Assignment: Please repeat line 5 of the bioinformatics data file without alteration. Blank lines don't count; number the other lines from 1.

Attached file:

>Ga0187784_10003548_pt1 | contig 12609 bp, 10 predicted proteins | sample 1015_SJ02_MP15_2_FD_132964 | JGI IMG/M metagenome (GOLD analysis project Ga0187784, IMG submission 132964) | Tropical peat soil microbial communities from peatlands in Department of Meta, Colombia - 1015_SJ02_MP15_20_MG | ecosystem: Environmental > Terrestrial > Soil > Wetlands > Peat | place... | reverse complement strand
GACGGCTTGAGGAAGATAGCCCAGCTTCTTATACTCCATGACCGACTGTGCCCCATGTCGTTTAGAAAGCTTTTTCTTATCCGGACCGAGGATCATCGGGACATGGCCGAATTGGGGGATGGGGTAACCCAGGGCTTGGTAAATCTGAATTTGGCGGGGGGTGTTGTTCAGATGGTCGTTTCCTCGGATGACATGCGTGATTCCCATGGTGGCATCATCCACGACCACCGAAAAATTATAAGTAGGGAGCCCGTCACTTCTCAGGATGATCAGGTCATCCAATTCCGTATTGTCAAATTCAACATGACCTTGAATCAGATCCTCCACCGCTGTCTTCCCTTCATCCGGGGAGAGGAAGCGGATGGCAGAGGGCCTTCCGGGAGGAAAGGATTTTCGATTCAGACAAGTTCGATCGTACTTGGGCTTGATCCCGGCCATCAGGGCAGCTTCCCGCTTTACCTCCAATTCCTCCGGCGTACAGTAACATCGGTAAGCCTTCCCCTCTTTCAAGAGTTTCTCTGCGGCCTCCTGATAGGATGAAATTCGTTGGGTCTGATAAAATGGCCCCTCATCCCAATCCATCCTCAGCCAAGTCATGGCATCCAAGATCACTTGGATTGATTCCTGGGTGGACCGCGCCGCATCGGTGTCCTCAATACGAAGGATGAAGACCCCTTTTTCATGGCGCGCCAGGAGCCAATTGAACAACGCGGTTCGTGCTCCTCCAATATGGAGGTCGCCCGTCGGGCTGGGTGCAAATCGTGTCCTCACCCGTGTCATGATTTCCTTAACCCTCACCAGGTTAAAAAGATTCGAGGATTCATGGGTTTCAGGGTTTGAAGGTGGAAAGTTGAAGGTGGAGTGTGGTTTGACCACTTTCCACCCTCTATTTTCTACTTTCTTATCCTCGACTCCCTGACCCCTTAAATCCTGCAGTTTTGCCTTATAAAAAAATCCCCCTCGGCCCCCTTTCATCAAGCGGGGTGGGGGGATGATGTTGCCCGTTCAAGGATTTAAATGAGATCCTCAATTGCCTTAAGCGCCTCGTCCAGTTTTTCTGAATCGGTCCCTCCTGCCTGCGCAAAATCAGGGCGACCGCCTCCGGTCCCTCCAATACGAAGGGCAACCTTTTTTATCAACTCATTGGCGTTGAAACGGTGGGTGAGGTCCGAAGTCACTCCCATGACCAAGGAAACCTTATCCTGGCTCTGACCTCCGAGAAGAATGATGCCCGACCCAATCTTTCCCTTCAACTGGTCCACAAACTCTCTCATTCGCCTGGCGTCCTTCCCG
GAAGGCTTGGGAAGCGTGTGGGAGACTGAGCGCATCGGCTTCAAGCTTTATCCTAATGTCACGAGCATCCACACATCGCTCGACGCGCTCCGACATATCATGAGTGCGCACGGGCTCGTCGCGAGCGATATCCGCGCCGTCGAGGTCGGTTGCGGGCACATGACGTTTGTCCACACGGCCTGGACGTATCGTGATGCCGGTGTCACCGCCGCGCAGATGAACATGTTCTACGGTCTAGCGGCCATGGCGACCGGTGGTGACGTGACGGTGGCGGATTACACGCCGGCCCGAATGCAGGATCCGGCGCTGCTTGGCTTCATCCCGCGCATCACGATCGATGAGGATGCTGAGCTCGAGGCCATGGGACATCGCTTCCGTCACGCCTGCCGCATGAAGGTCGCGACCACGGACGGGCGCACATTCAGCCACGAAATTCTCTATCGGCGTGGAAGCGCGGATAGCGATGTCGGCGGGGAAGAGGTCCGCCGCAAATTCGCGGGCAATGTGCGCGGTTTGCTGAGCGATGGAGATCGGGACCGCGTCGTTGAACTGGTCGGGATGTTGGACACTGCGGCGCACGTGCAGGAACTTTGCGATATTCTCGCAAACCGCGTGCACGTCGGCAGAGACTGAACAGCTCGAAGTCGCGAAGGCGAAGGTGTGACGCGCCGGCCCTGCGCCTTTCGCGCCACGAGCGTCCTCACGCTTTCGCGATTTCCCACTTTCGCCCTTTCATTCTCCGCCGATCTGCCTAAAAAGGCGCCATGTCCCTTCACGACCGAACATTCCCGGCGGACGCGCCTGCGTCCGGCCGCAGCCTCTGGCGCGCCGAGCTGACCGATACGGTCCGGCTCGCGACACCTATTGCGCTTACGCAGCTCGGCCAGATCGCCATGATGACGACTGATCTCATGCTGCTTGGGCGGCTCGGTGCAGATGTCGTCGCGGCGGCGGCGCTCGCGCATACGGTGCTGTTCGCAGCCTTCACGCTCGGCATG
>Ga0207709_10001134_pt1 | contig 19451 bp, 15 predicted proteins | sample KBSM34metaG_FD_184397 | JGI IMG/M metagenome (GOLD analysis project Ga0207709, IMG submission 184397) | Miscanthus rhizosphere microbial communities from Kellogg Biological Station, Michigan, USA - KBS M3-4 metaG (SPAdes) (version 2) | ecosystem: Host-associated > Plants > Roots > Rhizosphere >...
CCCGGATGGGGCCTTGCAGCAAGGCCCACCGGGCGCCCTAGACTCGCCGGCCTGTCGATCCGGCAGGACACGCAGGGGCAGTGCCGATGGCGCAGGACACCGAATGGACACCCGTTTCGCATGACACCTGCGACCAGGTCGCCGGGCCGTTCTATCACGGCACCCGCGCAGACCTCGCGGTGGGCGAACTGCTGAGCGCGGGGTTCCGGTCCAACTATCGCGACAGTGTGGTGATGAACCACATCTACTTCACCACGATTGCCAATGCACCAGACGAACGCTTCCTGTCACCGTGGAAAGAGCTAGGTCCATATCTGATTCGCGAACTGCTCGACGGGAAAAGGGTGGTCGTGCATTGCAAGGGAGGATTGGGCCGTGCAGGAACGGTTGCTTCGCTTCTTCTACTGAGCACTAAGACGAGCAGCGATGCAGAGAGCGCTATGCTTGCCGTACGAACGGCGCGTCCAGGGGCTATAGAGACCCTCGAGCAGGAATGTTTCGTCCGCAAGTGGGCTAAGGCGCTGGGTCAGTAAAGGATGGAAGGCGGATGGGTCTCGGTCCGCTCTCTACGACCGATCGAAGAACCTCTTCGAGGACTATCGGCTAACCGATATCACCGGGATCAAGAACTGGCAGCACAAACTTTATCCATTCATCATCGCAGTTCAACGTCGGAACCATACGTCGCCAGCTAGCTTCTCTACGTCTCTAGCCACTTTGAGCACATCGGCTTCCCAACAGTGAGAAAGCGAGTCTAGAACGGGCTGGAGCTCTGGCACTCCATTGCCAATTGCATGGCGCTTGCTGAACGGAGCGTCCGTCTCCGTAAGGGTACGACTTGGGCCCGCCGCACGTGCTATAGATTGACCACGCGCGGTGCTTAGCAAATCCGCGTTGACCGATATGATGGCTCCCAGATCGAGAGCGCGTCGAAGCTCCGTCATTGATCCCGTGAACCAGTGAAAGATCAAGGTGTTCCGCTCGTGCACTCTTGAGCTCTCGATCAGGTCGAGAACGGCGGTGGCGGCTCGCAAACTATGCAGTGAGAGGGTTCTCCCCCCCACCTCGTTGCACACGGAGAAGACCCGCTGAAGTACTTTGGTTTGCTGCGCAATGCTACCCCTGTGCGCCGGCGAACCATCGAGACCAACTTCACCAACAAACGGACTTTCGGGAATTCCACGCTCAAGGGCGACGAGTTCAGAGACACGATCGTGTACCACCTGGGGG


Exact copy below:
CCCGGATGGGGCCTTGCAGCAAGGCCCACCGGGCGCCCTAGACTCGCCGGCCTGTCGATCCGGCAGGACACGCAGGGGCAGTGCCGATGGCGCAGGACACCGAATGGACACCCGTTTCGCATGACACCTGCGACCAGGTCGCCGGGCCGTTCTATCACGGCACCCGCGCAGACCTCGCGGTGGGCGAACTGCTGAGCGCGGGGTTCCGGTCCAACTATCGCGACAGTGTGGTGATGAACCACATCTACTTCACCACGATTGCCAATGCACCAGACGAACGCTTCCTGTCACCGTGGAAAGAGCTAGGTCCATATCTGATTCGCGAACTGCTCGACGGGAAAAGGGTGGTCGTGCATTGCAAGGGAGGATTGGGCCGTGCAGGAACGGTTGCTTCGCTTCTTCTACTGAGCACTAAGACGAGCAGCGATGCAGAGAGCGCTATGCTTGCCGTACGAACGGCGCGTCCAGGGGCTATAGAGACCCTCGAGCAGGAATGTTTCGTCCGCAAGTGGGCTAAGGCGCTGGGTCAGTAAAGGATGGAAGGCGGATGGGTCTCGGTCCGCTCTCTACGACCGATCGAAGAACCTCTTCGAGGACTATCGGCTAACCGATATCACCGGGATCAAGAACTGGCAGCACAAACTTTATCCATTCATCATCGCAGTTCAACGTCGGAACCATACGTCGCCAGCTAGCTTCTCTACGTCTCTAGCCACTTTGAGCACATCGGCTTCCCAACAGTGAGAAAGCGAGTCTAGAACGGGCTGGAGCTCTGGCACTCCATTGCCAATTGCATGGCGCTTGCTGAACGGAGCGTCCGTCTCCGTAAGGGTACGACTTGGGCCCGCCGCACGTGCTATAGATTGACCACGCGCGGTGCTTAGCAAATCCGCGTTGACCGATATGATGGCTCCCAGATCGAGAGCGCGTCGAAGCTCCGTCATTGATCCCGTGAACCAGTGAAAGATCAAGGTGTTCCGCTCGTGCACTCTTGAGCTCTCGATCAGGTCGAGAACGGCGGTGGCGGCTCGCAAACTATGCAGTGAGAGGGTTCTCCCCCCCACCTCGTTGCACACGGAGAAGACCCGCTGAAGTACTTTGGTTTGCTGCGCAATGCTACCCCTGTGCGCCGGCGAACCATCGAGACCAACTTCACCAACAAACGGACTTTCGGGAATTCCACGCTCAAGGGCGACGAGTTCAGAGACACGATCGTGTACCACCTGGGGG